Our firm has been successful in enforcing both out-of-state and out-of-country judgments in Colorado. The Firm’s most notable case in this area involved judicial recognition of a judgment entered by the Courts of the African country of Malawi.
6) Fraud & Misrepresentation
The firm’s expertise with fraud and negligent misrepresentation claims arose through a number of business representations. Civil litigation clients will often pursue a valid fraud claim in instances where there is a risk that the debtor’s ultimate strategy is a discharge in bankruptcy court. Proving a fraud claim can make a debt non-dischargeable in bankruptcy proceedings.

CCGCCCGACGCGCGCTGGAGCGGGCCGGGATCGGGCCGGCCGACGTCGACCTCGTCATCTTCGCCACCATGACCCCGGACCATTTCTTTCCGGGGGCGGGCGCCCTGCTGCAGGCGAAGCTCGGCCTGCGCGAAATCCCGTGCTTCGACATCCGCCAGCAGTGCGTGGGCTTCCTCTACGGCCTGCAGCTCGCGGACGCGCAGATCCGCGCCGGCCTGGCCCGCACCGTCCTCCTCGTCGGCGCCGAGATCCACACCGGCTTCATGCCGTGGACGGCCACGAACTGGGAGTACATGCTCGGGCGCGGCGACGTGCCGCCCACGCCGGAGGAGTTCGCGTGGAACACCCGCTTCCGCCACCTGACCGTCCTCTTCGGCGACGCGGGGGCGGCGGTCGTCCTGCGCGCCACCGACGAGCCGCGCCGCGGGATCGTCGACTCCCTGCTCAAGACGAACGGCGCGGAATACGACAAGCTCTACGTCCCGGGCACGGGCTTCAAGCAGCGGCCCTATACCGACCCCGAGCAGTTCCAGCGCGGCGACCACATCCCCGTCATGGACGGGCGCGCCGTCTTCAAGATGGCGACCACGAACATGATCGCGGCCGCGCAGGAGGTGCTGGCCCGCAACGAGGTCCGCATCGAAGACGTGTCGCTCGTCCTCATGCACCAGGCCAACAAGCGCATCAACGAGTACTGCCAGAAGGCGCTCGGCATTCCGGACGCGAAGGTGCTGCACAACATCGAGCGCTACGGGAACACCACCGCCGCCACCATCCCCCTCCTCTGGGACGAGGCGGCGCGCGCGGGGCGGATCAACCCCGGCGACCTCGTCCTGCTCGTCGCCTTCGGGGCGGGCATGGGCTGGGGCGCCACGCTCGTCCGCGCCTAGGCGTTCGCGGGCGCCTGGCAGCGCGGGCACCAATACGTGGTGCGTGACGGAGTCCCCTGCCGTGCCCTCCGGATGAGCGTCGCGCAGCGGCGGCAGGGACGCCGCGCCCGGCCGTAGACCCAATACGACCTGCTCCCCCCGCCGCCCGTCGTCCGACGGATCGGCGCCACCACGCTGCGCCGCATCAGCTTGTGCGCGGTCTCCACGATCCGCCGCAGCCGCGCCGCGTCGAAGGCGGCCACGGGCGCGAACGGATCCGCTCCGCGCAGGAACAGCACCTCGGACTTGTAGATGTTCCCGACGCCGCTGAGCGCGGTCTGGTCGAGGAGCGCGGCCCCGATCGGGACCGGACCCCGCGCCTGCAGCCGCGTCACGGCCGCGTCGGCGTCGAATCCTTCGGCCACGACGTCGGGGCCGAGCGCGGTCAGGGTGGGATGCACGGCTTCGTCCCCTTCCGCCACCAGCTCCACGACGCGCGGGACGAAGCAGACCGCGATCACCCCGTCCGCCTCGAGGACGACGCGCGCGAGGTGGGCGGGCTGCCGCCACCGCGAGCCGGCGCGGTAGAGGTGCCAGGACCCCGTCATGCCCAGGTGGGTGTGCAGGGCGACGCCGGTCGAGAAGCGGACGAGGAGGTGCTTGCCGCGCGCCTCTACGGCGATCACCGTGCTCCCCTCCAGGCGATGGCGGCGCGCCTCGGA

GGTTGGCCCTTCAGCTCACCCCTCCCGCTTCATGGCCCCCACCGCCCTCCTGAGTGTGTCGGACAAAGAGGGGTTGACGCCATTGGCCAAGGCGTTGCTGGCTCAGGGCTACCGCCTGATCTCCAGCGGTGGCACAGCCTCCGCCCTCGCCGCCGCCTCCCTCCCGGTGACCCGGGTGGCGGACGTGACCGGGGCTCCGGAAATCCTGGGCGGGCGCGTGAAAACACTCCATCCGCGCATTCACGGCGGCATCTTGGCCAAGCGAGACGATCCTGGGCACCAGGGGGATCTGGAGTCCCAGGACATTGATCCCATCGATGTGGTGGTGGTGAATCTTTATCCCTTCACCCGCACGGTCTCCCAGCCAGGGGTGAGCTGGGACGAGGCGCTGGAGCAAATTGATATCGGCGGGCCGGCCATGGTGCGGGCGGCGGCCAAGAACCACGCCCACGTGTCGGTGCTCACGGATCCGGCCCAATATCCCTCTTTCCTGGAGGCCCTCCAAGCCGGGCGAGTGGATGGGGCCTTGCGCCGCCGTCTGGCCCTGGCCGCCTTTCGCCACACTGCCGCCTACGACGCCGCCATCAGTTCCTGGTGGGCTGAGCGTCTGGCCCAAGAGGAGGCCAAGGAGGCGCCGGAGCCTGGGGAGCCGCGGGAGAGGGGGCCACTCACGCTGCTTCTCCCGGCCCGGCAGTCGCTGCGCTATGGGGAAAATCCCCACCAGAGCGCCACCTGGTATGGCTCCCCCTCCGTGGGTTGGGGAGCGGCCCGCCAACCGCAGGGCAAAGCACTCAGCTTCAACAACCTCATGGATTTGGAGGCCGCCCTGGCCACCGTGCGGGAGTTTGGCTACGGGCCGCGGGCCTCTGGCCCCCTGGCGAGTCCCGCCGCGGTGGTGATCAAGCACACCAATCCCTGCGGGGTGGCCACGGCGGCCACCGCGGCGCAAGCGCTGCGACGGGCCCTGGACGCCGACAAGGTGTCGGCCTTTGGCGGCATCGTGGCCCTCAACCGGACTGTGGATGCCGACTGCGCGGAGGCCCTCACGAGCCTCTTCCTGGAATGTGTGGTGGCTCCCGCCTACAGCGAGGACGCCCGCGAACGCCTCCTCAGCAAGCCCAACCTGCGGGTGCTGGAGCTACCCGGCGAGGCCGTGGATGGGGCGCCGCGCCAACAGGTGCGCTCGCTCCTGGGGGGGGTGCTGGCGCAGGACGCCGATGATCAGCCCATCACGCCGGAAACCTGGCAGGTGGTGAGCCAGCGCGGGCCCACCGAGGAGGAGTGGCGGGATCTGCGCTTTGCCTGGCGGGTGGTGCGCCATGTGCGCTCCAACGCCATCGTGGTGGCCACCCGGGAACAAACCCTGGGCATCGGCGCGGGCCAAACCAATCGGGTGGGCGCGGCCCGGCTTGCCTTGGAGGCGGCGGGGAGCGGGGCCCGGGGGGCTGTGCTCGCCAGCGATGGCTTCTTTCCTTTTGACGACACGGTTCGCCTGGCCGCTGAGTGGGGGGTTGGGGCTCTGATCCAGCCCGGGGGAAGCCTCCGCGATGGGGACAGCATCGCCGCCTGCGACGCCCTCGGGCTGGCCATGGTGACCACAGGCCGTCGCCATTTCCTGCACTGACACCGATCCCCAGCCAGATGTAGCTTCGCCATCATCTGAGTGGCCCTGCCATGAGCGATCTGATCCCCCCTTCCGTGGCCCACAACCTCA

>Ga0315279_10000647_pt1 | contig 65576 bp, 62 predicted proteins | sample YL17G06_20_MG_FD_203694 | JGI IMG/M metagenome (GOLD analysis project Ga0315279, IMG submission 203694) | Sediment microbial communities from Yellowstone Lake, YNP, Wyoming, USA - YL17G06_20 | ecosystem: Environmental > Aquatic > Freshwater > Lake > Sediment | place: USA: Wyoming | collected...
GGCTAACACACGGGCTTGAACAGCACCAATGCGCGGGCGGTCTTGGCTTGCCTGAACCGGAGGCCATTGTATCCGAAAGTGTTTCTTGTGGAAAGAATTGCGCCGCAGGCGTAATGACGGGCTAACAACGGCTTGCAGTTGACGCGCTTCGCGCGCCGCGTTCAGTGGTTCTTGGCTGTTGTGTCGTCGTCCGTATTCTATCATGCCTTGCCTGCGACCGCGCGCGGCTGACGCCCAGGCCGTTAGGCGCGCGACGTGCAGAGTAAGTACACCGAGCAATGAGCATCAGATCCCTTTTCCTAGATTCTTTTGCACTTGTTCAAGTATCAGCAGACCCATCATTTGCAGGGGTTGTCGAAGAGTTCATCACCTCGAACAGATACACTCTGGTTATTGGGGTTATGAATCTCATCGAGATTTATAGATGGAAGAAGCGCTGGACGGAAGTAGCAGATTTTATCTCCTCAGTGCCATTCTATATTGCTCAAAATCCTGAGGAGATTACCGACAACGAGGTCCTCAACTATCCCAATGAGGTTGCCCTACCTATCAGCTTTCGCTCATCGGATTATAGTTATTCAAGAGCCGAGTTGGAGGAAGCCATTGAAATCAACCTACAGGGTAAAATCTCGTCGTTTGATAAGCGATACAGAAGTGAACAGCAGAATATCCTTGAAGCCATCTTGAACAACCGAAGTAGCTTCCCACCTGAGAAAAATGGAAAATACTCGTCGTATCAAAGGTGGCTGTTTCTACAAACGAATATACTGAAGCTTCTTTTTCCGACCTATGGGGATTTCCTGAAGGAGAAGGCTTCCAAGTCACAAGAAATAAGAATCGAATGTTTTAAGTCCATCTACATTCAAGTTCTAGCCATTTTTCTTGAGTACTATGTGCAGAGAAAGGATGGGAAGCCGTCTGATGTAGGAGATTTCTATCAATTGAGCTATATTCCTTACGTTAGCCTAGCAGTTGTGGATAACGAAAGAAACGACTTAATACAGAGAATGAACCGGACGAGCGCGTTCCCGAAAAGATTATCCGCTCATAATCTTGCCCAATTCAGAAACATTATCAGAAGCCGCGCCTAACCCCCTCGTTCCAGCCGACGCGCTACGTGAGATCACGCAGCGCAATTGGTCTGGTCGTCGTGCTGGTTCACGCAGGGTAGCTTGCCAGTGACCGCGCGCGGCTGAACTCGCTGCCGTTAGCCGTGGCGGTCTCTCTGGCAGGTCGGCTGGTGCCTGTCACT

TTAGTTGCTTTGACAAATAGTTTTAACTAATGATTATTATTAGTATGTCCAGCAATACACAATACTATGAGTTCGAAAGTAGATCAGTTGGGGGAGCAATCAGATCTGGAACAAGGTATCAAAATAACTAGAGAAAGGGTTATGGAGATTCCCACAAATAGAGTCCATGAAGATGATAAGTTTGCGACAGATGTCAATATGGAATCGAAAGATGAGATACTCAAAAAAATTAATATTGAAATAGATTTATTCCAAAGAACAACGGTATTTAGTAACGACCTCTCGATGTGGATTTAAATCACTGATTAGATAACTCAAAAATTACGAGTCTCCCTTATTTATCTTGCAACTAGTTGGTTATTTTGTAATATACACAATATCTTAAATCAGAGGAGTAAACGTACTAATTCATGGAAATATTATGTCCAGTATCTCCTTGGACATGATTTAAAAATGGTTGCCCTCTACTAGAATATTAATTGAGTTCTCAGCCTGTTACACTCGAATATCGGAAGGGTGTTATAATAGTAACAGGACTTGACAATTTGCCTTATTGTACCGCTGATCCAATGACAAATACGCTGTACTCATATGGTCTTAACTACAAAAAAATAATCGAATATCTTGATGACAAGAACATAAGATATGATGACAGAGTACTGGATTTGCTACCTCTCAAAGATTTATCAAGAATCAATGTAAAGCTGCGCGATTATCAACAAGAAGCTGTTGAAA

Fraud is a challenging tort to prove because of it has multiple claim elements. Colorado fraud exists where the defendant makes a false representation of a past or present fact. The misrepresented fact must also be ‘material.’ Further, for fraud to apply, at the time the representation was made the defendant: (a) knew the representation was false, or (b) was aware that he did not know whether the representation was true or false. The defendant must also make the representation with the intent that the Plaintiff rely on the representation. The Plaintiff must then in fact rely on the representation and this reliance must be shown to be justified. Importantly, the plaintiff must also show that the reliance caused damages to the Plaintiff. See, Barfield v. Hall Realty, Inc., 232 P.3d 286 (Colo. App. 2010)(for the elements of a fraud claim).